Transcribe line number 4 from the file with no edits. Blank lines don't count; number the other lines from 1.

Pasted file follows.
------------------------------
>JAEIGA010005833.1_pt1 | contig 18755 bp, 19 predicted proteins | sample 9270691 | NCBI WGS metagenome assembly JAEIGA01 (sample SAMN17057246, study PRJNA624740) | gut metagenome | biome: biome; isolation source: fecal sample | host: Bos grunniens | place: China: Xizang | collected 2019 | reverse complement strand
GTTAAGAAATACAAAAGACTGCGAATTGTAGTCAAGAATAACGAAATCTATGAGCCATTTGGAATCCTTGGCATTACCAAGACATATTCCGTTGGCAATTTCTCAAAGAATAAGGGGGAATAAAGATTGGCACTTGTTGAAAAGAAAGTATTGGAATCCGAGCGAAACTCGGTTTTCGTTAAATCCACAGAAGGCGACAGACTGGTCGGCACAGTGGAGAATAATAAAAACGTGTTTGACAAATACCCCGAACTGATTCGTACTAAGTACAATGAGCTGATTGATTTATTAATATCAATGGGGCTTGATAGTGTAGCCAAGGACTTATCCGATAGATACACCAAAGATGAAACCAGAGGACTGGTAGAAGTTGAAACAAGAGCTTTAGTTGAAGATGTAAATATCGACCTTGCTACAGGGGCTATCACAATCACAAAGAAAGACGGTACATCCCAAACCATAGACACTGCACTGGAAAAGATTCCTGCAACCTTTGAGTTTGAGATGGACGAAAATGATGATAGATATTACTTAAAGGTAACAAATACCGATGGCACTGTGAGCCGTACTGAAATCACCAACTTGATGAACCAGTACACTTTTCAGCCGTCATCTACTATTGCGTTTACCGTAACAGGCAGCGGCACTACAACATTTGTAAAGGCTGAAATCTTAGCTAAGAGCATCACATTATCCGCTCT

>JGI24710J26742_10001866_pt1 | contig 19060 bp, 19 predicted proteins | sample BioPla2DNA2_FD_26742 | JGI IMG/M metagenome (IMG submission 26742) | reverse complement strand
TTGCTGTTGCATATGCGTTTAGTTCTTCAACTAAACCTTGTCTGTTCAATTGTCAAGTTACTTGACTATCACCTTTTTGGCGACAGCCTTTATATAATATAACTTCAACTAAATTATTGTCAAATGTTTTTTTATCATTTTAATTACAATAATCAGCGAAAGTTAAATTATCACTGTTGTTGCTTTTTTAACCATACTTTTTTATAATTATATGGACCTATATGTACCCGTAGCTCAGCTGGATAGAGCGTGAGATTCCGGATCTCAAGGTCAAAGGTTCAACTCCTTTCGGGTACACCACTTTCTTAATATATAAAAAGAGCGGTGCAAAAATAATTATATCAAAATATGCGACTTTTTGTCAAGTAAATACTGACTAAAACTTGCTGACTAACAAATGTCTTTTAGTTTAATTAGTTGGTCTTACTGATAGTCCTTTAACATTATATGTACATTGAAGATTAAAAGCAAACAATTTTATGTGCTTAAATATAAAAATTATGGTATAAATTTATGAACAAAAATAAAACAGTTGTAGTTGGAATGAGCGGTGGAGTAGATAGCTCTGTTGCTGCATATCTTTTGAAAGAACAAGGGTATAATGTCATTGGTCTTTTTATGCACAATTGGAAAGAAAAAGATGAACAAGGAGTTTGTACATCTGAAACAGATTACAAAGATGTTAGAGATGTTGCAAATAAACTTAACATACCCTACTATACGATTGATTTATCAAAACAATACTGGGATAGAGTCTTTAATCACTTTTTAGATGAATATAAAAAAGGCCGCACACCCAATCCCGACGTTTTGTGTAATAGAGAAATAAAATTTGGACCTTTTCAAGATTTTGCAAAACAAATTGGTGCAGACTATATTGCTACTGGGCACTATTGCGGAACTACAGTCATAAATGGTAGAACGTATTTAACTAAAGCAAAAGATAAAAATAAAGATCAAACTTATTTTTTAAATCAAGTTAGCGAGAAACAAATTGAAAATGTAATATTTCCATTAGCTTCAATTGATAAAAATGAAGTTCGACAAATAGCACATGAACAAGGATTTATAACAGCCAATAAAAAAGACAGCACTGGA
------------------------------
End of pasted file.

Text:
TTGCTGTTGCATATGCGTTTAGTTCTTCAACTAAACCTTGTCTGTTCAATTGTCAAGTTACTTGACTATCACCTTTTTGGCGACAGCCTTTATATAATATAACTTCAACTAAATTATTGTCAAATGTTTTTTTATCATTTTAATTACAATAATCAGCGAAAGTTAAATTATCACTGTTGTTGCTTTTTTAACCATACTTTTTTATAATTATATGGACCTATATGTACCCGTAGCTCAGCTGGATAGAGCGTGAGATTCCGGATCTCAAGGTCAAAGGTTCAACTCCTTTCGGGTACACCACTTTCTTAATATATAAAAAGAGCGGTGCAAAAATAATTATATCAAAATATGCGACTTTTTGTCAAGTAAATACTGACTAAAACTTGCTGACTAACAAATGTCTTTTAGTTTAATTAGTTGGTCTTACTGATAGTCCTTTAACATTATATGTACATTGAAGATTAAAAGCAAACAATTTTATGTGCTTAAATATAAAAATTATGGTATAAATTTATGAACAAAAATAAAACAGTTGTAGTTGGAATGAGCGGTGGAGTAGATAGCTCTGTTGCTGCATATCTTTTGAAAGAACAAGGGTATAATGTCATTGGTCTTTTTATGCACAATTGGAAAGAAAAAGATGAACAAGGAGTTTGTACATCTGAAACAGATTACAAAGATGTTAGAGATGTTGCAAATAAACTTAACATACCCTACTATACGATTGATTTATCAAAACAATACTGGGATAGAGTCTTTAATCACTTTTTAGATGAATATAAAAAAGGCCGCACACCCAATCCCGACGTTTTGTGTAATAGAGAAATAAAATTTGGACCTTTTCAAGATTTTGCAAAACAAATTGGTGCAGACTATATTGCTACTGGGCACTATTGCGGAACTACAGTCATAAATGGTAGAACGTATTTAACTAAAGCAAAAGATAAAAATAAAGATCAAACTTATTTTTTAAATCAAGTTAGCGAGAAACAAATTGAAAATGTAATATTTCCATTAGCTTCAATTGATAAAAATGAAGTTCGACAAATAGCACATGAACAAGGATTTATAACAGCCAATAAAAAAGACAGCACTGGA